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Daniel Murphy makes first base a strength for the Rockies again

Murphy is the most recent veteran on a short term contract to man first since Todd Helton’s retirement

After starting 138 games games at first base in 2018, the Ian Desmond, first baseman, experiment appears to be on hold if not over altogether — at least, that is, until 2021 when we’ll all be wondering why Bud Black is giving all the first base reps to Desmond instead of Tyler Nevin. But that’s for another time!

For now, Murphy looks like he’ll be the next in a line of short-term replacements at first base since Todd Helton retired. That’s pretty much been the state of the position at first since 2014. Let’s look at the details.

The starter

Murphy is a left-handed hitter who looks like he’ll add much needed pop to the Rockies’ lineup. It was not long ago when Murphy was one of the best hitters in baseball. From 2016-2017, he had a .334/.387/.569 batting line for the Nationals as their primary second baseman. Murphy had offseason knee surgery after the 2017 campaign, and that hurt his numbers the following season. He hit .299/.336/.454 for an OPS+ of 106 for the Nationals and Cubs, which is still a productive batting line.

Ideally, Murphy, who turns 34 in April, will be fully recovered from his surgery and regain some of the form he had in 2016-2017. It’s probably too much to hope for him to become one of the best hitters in baseball again, but it’s not at all too much to assume that Murphy will be a significant improvement at first base compared to the last two seasons.

Regarding first base, Murphy is not unfamiliar with the position, although it’s been some time since he’s played a lot at the cold corner. Murphy played 101 games at first base for the Mets back in 2009. He’s played 126 games there in the nine seasons since. He should be fine at first defensively, but in any case the Rockies didn’t sign him for his glove. If Murphy hits well, he just needs to be able to competently scoop up throws from Nolan Arenado and Trevor Story to have major value.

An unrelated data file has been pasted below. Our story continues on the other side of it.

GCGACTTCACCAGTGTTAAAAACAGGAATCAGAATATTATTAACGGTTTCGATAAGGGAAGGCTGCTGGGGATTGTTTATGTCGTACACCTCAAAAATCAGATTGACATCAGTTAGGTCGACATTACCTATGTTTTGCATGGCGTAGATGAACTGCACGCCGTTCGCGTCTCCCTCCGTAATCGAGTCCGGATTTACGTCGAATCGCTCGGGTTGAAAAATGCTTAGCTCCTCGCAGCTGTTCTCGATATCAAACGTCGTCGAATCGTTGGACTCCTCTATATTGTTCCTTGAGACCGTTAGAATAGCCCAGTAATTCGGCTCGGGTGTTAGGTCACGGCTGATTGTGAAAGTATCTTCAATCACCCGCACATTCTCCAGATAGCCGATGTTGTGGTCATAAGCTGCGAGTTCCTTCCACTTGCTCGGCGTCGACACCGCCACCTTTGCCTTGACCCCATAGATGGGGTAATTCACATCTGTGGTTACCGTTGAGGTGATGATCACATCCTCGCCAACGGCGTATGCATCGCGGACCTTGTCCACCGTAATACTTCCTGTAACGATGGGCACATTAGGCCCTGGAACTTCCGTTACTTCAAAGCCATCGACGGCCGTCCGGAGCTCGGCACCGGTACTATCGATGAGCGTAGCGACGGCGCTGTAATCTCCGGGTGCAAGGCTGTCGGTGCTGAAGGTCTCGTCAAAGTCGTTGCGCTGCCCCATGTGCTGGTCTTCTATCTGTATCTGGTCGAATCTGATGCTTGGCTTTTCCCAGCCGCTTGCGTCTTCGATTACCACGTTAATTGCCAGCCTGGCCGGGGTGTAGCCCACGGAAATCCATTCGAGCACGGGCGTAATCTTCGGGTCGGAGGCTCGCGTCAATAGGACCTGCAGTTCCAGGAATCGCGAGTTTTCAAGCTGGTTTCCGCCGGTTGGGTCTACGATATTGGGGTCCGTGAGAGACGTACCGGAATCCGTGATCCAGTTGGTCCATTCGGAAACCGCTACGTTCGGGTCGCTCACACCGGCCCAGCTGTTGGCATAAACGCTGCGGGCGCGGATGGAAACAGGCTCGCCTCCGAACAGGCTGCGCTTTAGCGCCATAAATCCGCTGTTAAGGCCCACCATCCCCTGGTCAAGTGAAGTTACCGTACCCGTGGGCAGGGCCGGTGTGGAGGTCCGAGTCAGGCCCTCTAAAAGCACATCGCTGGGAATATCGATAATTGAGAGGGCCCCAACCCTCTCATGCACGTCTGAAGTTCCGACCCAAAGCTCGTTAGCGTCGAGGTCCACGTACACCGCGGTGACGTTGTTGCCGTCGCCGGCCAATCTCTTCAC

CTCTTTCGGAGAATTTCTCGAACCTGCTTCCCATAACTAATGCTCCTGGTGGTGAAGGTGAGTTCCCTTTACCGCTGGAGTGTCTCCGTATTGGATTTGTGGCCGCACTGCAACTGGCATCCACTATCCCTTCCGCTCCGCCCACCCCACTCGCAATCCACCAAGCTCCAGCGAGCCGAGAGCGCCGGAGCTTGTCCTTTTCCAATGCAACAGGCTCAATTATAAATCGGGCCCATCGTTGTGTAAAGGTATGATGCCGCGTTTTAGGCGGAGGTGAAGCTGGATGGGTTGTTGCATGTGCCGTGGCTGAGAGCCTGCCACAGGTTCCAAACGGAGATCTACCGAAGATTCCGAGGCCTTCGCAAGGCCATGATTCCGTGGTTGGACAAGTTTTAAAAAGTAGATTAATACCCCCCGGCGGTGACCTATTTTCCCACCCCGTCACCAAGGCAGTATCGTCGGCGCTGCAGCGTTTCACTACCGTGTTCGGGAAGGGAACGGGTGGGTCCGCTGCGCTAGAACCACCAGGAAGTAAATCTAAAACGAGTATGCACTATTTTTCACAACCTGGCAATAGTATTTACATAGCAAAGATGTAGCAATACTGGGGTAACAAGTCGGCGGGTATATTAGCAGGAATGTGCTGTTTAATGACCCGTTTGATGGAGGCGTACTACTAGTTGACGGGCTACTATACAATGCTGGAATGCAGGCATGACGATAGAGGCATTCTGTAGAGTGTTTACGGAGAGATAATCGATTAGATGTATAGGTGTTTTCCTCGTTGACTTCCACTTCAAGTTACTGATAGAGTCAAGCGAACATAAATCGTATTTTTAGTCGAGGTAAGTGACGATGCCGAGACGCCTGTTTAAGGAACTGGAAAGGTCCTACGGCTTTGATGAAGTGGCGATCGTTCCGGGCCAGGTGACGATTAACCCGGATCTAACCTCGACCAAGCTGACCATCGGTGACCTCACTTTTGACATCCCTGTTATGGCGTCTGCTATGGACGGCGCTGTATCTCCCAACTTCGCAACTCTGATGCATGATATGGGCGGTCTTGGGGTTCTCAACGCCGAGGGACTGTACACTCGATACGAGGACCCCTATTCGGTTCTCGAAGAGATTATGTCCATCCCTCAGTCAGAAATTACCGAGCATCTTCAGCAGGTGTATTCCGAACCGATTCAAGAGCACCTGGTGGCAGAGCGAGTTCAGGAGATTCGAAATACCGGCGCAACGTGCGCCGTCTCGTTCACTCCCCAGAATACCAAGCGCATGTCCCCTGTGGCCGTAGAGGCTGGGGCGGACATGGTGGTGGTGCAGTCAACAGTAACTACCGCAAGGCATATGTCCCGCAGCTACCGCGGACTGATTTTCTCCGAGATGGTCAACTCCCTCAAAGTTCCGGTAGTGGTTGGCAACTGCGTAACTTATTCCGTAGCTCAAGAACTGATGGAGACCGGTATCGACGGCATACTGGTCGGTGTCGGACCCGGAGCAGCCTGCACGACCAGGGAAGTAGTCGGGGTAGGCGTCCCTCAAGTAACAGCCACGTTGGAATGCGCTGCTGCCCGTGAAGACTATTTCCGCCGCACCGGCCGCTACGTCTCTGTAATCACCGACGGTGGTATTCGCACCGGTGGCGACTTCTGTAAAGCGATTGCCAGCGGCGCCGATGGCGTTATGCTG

The Rockies look to be well positioned to take advantage of platoon splits at first base. Murphy hits right-handers very well, but he’s weaker against southpaws, but the Rockies have two right-handed backups who are quite good against left-handed pitching. The first is the displaced Ian Desmond. Starting Desmond at first against lefties could be pretty effective. Based on what we’re hearing from Spring Training, though, the Rockies don’t plan to take the idea of Desmond’s versatility and put it into practice by using him as a platoon partner for Murphy. Instead, he’ll probably remain in the outfield.

The other righty option is Mark Reynolds, who isn’t currently on the major league roster. Reynolds returns to the Rockies after a fine season in Washington, where he hit .248/.328/.476 for an OPS+ of 109 in 235 plate appearances. He’s no longer suited for an everyday role, but Reynolds could be an excellent complement to Murphy at first base.

Ryan McMahon is another option. My guess, however, is that McMahon would be first in line to be the everyday first baseman if Murphy finds himself on the injured list, but that he won’t spell Murphy at first very often, especially if Reynolds is around and productive against lefties.

Another member of the 40-man roster who could serve as first-base depth is Josh Fuentes. The 2018 Pacific Coast League MVP and number 16 PuRP will be 26 years-old by the time the 2019 season begins. He should be able to hold his own if the Rockies need him to play first base. But if he plays a lot something either went terribly right with Fuentes’s development or terribly wrong with first base injuries.

On the farm

The Rockies have a couple of exciting names progressing through the minors who may be able to lay claim to first base and hold on to it. Grant Lavigne, the 42nd overall pick in the 2018 draft, crushed Rookie level pitching in 2018. It was enough for him to gain national traction as a prospect, and it led the Purple Row community to rank him as as the number 6 PuRP. What the 19-year-old does against more advanced pitching in 2019 will be one of the most interesting storylines from the farm.

Tyler Nevin is considerably closer to the majors. Injuries led to a slow first couple of years as a professional for Nevin after being drafted 38th overall in 2015. In 2018, however, Nevin hit very well in Lancaster. The number 7 PuRP will face a big challenge against Double-A pitching in 2019. He’s still probably a couple years away from the majors as well.

If McMahon’s future is as a second basemen and utility infielder, then the future of first base for the Rockies will be with Lavigne and Nevin.

As now, the story at first base in 2019 is becoming familiar, and it’s unlikely to change until 2021 at the earliest. But this season, at least, first base should be one of the team’s strengths.